She said her own experience had forced her to “question where I fitted in in Judaism because a lot of the rabbis manipulated the Torah and halachah to justify what happened to me.

“I was told my age is arbitrary in Jewish law and when other victims hear things like that they think that no one will believe them. We need to change the way we talk about sex abuse.”

Ms Goldsobel, who has a 19-month-old son said she does not worry for him growing up because “he is going to grow up in a completely different environment to me. We already use correct names for body parts. But something as simple as that can be the start of not giving your child a voice.

“There is nothing worse than having someone try to tell you about the abuse they have experienced, but not know the words to say.

“Imagine, if you have a child and you’re cooking dinner and they mention that ‘someone has touched my thingy’ are you going to remember in that moment the significance of what they have said?

“Children will only try to tell you about abuse a few times and if they get shut down or ignored they won’t try again.”

Calling on the community to support the charity, she added: “I hope, come January 2019, we can say that we are financially stable and secure and can respond to the need that is out there.

“There are too many people desperately looking for support and information about what they can do and that is not good enough.”

Yehudis uses her experiences to support others through trauma

Yehudis Goldsobel struggles to answer when I ask how she follows Judaism these days. The mother-of-one suffered sexual abuse at the hands of Menachem Mendel Levy, who was sentenced to three years in prison in 2013.

Her story — and willingness to speak out — made national news. But during the conviction, she realised she could no longer trust the ultra-Orthodox community of which she was a part. Stamford Hill-born Yehudis recalled: “The sentencing was quite an eye opener. They produced this book of character references for him, which I had no idea about.

“People who I thought were my friends and colleagues had written glowing character references about him, saying that he shouldn’t go to prison. “I felt like the floor had fallen out from under me. It’s one thing to stand there quietly, but another to do that.” But the worst was still to come for the youngest of seven children, as Rabbi Chaim Rapoport took the witness stand.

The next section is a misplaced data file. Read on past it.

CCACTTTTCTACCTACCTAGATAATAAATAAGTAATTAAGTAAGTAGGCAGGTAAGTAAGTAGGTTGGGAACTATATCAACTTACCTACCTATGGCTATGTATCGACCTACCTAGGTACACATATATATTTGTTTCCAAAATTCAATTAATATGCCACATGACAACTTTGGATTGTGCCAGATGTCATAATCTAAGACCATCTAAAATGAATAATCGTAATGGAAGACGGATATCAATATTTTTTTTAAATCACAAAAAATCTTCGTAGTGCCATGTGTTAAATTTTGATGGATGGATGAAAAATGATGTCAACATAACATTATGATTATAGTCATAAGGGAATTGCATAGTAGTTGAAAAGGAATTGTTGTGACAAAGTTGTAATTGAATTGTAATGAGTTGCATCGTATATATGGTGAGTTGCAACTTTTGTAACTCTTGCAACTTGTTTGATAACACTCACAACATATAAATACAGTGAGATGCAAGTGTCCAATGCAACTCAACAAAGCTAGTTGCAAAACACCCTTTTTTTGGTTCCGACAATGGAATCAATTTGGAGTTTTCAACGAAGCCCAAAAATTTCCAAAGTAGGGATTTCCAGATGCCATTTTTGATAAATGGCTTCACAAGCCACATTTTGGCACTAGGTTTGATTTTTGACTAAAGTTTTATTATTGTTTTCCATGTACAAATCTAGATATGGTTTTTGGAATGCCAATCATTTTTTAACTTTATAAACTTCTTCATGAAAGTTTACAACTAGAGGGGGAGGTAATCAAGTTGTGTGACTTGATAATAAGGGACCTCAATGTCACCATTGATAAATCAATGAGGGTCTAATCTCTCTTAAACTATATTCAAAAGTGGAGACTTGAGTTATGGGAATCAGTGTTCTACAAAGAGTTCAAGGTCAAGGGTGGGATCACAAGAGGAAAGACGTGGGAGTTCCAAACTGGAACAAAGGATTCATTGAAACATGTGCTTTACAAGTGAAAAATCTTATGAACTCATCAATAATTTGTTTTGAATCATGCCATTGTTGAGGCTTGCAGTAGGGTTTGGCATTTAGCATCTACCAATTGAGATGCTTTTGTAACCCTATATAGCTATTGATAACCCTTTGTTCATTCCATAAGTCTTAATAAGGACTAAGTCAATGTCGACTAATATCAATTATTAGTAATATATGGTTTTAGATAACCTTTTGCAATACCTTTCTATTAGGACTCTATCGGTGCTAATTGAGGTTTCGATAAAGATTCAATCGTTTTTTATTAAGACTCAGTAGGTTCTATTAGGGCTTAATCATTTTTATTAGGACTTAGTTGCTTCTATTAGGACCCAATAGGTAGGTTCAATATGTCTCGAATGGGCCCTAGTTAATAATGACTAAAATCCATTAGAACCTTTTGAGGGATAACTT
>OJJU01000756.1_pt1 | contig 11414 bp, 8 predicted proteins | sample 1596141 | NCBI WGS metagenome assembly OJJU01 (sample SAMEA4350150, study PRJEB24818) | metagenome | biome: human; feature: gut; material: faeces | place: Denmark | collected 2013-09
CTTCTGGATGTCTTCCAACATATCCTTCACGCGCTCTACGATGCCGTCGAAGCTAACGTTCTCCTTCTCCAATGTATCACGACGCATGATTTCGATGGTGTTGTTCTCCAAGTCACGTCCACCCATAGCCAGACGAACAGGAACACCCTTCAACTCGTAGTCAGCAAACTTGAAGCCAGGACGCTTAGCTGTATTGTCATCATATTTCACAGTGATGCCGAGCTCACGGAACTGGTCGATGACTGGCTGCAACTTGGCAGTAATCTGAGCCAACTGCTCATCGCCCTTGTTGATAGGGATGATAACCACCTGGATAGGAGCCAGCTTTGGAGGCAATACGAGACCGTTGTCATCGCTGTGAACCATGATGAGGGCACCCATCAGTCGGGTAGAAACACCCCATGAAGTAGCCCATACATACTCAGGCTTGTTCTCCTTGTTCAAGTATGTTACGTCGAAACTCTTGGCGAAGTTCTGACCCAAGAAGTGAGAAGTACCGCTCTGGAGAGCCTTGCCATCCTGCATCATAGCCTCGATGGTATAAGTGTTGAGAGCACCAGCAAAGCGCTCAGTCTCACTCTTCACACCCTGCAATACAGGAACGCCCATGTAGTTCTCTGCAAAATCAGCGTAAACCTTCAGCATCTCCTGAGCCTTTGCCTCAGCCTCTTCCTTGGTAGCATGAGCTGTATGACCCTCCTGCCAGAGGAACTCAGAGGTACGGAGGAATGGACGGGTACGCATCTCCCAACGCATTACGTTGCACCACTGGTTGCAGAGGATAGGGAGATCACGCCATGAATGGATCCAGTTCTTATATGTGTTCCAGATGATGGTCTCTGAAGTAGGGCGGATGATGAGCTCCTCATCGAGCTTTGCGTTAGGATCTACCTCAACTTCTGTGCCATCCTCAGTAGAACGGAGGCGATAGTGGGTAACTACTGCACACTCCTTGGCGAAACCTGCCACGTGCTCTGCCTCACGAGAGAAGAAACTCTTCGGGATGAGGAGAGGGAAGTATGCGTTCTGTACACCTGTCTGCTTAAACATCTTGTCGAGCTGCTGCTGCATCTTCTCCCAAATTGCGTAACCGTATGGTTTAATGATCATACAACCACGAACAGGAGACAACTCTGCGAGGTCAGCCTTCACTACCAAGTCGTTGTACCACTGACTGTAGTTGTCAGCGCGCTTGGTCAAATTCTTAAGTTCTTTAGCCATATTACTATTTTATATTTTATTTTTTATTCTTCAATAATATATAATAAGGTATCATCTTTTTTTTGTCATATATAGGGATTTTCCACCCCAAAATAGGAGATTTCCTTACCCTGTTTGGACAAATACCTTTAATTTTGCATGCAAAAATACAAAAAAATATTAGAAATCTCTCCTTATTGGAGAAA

Rabbi Rapoport called Levy the “embodiment of repentance”, despite the fact that he had pleaded not guilty and was appealing against both his jail sentence and his conviction. When the rabbi was asked what Levy was repenting, he said it was the breach of trust, and added that in Jewish law, “the ages 15, 16, 16.5 would be seen as somewhat arbitrary”. Yehudis added: “He also said that I didn’t matter according to Jewish law, as I was over batmitzvah age at the time. “The only apology he had to give was to his wife. There was an audible gasp in the court and the judge was surprised.

“I was embarrassed and had to explain to police officers next to me that this wasn’t true. “They just wanted to make sure he didn’t get prison time. Nobody had apologised to me.” She continued: “It was quite a monumental day for me. I felt more alone on that day than I had ever done, but more so than before, as I did not know who to trust.”

And this, nearly four years later, still impacts upon her Judaism. Going back to my question about how she follows her religion today, she admits to finding it more difficult talking about that than what happened in the past. She said: “It’s confusing and I don’t know how to explain it, especially coming up to Rosh Hashana. “I’m so conflicted because I want to go to shul and I want to daven, but then I’m confused about davening to a God whom I davened to for so many years, but never helped me. “Do I want to be a part of a community? What does community even mean? “Does it mean they will be there when someone dies in my family, but not when I’ve been sexually abused or raped? Do I feel the same way towards Rosh Hashana as I used to? No.” She added: “I will probably go to shul and it will go over my head as I don’t want to read the English about how we’re all going to be judged and whether we will die by fire or water, because I find it all a bit ludicrous now.